The fragile recovery in Egypt's tourism sector that began to emerge early this year has been shaken by the violence in the country over the past few weeks.
As tour operators such as Thomas Cook and TUI restrict themselves to Red Sea resorts or cancel trips, analysts expect an erosion in much-needed foreign exchange for the country. Tourism contributes about 7 per cent of Egypt's GDP.
In the capital, Cairo, occupancy rates in hotels fell to 16.6 per cent in July, compared to about 40 per cent in the same period last year, according to STR Global.
At the two Four Seasons hotels, occupancy rates plummeted to 10 to 15 per cent in July and August from about 50 per cent in the first quarter.
"We are mostly getting corporate and government business and not tourists," said Randy Shimabuku, the general manager of the two Cairo properties for Four Seasons.
"Tourism from the Arabian Gulf was starting to come back, but people are looking for stability."
His properties have designed getaway packages targeting the local market and wedding parties.
"We are thinking short-term, Friday to Friday," Mr Shimabuku said last week, referring to relative calm on the two prior Fridays, in part because of Cairo's curfew from 9pm to 6am.
The French luxury brand Sofitel, which owns and operates six properties in the country, reported an 11 per cent occupancy rate at its Cairo property.
Figures were even more dismal in upper Egypt, where the economy is more dependent on tourism. At Sofitel's Old Cataract hotel in Aswan, which the British writer Agatha Christie made famous by basing one of her detective novels there, occupancy was down to 3 per cent in the past few weeks, said Robert Gaymer-Jones, the chief executive of Sofitel Worldwide.
"It's just sad to see our employees not having anything to do," he said. "We have not closed any of the hotels yet, but it is very difficult to operate."
Sofitel employs about 4,000 people across its properties in Egypt, including almost 500 at the Old Cataract.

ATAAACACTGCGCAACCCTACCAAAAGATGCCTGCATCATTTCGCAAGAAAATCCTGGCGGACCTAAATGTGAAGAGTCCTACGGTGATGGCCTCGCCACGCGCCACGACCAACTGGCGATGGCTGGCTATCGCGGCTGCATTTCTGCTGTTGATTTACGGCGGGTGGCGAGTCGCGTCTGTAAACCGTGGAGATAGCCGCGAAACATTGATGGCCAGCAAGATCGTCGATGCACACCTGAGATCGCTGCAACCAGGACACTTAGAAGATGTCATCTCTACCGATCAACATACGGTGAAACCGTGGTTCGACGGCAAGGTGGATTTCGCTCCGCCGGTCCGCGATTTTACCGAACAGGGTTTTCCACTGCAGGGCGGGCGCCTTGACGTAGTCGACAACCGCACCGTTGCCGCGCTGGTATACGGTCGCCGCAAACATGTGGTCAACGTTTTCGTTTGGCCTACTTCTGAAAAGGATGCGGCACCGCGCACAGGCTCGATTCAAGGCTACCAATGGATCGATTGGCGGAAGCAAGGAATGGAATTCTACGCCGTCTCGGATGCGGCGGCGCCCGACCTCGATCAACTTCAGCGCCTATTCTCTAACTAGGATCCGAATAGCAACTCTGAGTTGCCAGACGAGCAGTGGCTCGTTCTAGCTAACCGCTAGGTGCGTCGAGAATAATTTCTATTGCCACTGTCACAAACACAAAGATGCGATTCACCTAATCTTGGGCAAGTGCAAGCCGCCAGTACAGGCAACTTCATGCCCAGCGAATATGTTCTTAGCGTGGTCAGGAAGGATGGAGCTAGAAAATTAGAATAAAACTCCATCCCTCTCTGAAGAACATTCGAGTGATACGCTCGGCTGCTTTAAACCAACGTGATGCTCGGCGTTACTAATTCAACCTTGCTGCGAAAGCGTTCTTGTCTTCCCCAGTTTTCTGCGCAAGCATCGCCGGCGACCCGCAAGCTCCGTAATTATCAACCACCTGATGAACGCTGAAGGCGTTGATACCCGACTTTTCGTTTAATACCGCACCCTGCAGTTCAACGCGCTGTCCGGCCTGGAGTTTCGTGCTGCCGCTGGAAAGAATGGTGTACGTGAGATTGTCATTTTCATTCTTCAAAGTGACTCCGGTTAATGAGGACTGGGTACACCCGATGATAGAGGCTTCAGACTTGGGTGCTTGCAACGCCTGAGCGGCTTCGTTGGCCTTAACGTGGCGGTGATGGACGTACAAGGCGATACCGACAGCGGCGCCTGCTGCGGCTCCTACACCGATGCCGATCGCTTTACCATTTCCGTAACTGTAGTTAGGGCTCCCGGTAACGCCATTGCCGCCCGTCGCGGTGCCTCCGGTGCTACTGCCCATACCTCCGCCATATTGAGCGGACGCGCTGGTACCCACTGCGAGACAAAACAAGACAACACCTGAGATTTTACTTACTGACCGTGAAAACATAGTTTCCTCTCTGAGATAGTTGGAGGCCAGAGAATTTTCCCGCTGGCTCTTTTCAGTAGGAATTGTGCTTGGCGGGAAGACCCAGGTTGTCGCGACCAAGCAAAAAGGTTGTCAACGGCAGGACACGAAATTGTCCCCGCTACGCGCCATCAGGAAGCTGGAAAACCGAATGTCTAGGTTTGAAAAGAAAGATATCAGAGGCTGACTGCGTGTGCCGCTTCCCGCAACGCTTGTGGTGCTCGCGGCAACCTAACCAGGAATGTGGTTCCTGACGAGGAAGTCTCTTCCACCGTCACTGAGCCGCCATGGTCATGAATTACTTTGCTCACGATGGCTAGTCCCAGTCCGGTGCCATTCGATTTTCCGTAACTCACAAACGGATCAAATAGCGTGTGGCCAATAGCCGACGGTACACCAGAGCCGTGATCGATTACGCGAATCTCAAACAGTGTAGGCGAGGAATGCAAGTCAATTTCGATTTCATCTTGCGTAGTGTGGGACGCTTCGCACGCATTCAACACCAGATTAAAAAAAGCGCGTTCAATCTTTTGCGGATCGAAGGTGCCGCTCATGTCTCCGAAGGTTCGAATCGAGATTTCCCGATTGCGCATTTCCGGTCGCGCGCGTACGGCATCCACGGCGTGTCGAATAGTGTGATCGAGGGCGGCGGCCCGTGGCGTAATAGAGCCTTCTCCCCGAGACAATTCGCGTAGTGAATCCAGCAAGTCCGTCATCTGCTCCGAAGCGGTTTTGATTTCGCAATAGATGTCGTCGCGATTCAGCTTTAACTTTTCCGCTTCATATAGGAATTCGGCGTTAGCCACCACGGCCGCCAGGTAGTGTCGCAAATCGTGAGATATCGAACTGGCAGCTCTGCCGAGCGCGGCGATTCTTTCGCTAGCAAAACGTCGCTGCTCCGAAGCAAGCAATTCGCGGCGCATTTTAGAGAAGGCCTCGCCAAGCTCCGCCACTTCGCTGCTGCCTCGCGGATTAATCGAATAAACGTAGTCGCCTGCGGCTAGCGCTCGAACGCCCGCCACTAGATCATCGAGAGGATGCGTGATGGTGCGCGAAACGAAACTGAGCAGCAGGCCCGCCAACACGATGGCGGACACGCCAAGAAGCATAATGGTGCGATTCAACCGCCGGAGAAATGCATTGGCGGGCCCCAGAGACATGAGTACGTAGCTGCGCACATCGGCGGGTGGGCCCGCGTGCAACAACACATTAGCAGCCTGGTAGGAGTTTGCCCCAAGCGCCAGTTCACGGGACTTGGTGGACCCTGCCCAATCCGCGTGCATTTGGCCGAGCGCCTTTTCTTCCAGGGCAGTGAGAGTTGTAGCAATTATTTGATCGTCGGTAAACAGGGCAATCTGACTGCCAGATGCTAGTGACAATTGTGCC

The hotel did not cut rates.
"It is not about rates," Mr Gaymer-Jones said. "There is no demand."
The drop has come at a time when hotel occupancy rates had started to improve in Cairo. In June, hotels there saw a 21.5 per cent increase over the same period last year and touched occupancy of 51.5 per cent, according to STR Global data.
Overall, the country recorded a 55 per cent occupancy rate in June.
But if the recent spurt in unrest continues, "we estimate that the losses to the sector could range between US$250 million and $650m per month", said London-based Capital Economics.
The bright spot in this is the Red Sea resort area. Occupancy rates at Sharm El Sheikh and Hurghada hotels hovered at about 70 per cent earlier this year, rising sharply from the 20 per cent they shared with the rest of the country when the Arab Spring broke out in early 2011, according to Capital Economics.
Occupancy is about 60 per cent at Four Seasons' Sharm El Sheikh property, Mr Shimabuku said.
Thomas Cook, a British travel management company, has cancelled trips it offers to Cairo and Luxor. It is, however, continuing to offer trips to Sharm El Sheikh and Hurghada.
"We are operating excursions to Moses Mountain and St Catherine's Monastery, as well as some within the perimeter of Sharm El Sheikh, including boat and diving excursions, quads and city tours," said a spokeswoman at Thomas Cook on Thursday.
While the UK Foreign and Commonwealth Office has no restrictions in place for travel to the Red Sea resorts, it advises against travel to Cairo, Alexandria, Luxor and Suez. About three-quarters of tourists to the country are from Europe.
Another large tour operator, TUI Germany, has cancelled all trips it runs to Egypt until September 15, following an advisory from the country's department for foreign affairs in mid August.
"Next week we will decide whether this deadline will be extended," said a spokeswoman from the company on Friday.
In its latest update on August 15, the United States government warned Americans against travelling to Egypt and advised its citizens living in the country to leave because of the continuing unrest.